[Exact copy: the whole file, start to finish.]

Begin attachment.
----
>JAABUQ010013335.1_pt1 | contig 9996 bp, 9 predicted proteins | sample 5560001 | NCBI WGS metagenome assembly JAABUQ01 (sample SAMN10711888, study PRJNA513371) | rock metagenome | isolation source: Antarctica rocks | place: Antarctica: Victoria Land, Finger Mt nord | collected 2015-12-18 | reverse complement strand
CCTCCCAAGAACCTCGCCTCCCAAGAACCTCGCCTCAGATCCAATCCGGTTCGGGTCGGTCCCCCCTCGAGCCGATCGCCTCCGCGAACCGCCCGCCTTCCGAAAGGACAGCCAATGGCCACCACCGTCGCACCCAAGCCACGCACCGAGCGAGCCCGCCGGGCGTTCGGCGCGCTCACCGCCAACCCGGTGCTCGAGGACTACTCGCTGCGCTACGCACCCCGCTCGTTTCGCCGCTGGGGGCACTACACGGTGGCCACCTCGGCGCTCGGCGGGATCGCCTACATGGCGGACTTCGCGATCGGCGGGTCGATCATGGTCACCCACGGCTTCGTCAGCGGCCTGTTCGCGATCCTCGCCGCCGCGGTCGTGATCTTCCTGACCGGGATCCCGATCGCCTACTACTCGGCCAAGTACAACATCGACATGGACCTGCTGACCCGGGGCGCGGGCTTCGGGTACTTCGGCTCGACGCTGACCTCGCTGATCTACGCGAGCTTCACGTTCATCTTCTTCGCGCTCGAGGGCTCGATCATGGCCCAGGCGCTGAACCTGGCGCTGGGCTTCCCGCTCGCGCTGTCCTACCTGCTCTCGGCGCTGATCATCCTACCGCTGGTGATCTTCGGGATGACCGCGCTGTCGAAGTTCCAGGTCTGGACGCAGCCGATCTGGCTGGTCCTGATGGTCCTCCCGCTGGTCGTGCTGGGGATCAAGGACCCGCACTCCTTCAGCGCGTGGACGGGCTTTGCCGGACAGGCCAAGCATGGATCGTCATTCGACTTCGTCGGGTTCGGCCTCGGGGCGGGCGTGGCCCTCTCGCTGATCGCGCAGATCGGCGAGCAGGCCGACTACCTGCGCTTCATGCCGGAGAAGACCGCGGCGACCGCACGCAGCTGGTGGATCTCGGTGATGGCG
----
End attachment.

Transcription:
>JAABUQ010013335.1_pt1 | contig 9996 bp, 9 predicted proteins | sample 5560001 | NCBI WGS metagenome assembly JAABUQ01 (sample SAMN10711888, study PRJNA513371) | rock metagenome | isolation source: Antarctica rocks | place: Antarctica: Victoria Land, Finger Mt nord | collected 2015-12-18 | reverse complement strand
CCTCCCAAGAACCTCGCCTCCCAAGAACCTCGCCTCAGATCCAATCCGGTTCGGGTCGGTCCCCCCTCGAGCCGATCGCCTCCGCGAACCGCCCGCCTTCCGAAAGGACAGCCAATGGCCACCACCGTCGCACCCAAGCCACGCACCGAGCGAGCCCGCCGGGCGTTCGGCGCGCTCACCGCCAACCCGGTGCTCGAGGACTACTCGCTGCGCTACGCACCCCGCTCGTTTCGCCGCTGGGGGCACTACACGGTGGCCACCTCGGCGCTCGGCGGGATCGCCTACATGGCGGACTTCGCGATCGGCGGGTCGATCATGGTCACCCACGGCTTCGTCAGCGGCCTGTTCGCGATCCTCGCCGCCGCGGTCGTGATCTTCCTGACCGGGATCCCGATCGCCTACTACTCGGCCAAGTACAACATCGACATGGACCTGCTGACCCGGGGCGCGGGCTTCGGGTACTTCGGCTCGACGCTGACCTCGCTGATCTACGCGAGCTTCACGTTCATCTTCTTCGCGCTCGAGGGCTCGATCATGGCCCAGGCGCTGAACCTGGCGCTGGGCTTCCCGCTCGCGCTGTCCTACCTGCTCTCGGCGCTGATCATCCTACCGCTGGTGATCTTCGGGATGACCGCGCTGTCGAAGTTCCAGGTCTGGACGCAGCCGATCTGGCTGGTCCTGATGGTCCTCCCGCTGGTCGTGCTGGGGATCAAGGACCCGCACTCCTTCAGCGCGTGGACGGGCTTTGCCGGACAGGCCAAGCATGGATCGTCATTCGACTTCGTCGGGTTCGGCCTCGGGGCGGGCGTGGCCCTCTCGCTGATCGCGCAGATCGGCGAGCAGGCCGACTACCTGCGCTTCATGCCGGAGAAGACCGCGGCGACCGCACGCAGCTGGTGGATCTCGGTGATGGCG